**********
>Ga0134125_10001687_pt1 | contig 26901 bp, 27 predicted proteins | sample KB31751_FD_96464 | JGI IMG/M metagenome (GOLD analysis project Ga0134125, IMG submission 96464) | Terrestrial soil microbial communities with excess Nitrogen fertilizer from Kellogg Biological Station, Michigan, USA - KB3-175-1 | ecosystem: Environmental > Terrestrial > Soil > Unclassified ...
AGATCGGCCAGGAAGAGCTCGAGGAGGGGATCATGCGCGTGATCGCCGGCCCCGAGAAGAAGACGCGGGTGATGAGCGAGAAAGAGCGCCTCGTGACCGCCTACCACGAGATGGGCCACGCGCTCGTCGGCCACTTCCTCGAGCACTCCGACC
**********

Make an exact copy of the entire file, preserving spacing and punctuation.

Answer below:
>Ga0134125_10001687_pt1 | contig 26901 bp, 27 predicted proteins | sample KB31751_FD_96464 | JGI IMG/M metagenome (GOLD analysis project Ga0134125, IMG submission 96464) | Terrestrial soil microbial communities with excess Nitrogen fertilizer from Kellogg Biological Station, Michigan, USA - KB3-175-1 | ecosystem: Environmental > Terrestrial > Soil > Unclassified ...
AGATCGGCCAGGAAGAGCTCGAGGAGGGGATCATGCGCGTGATCGCCGGCCCCGAGAAGAAGACGCGGGTGATGAGCGAGAAAGAGCGCCTCGTGACCGCCTACCACGAGATGGGCCACGCGCTCGTCGGCCACTTCCTCGAGCACTCCGACC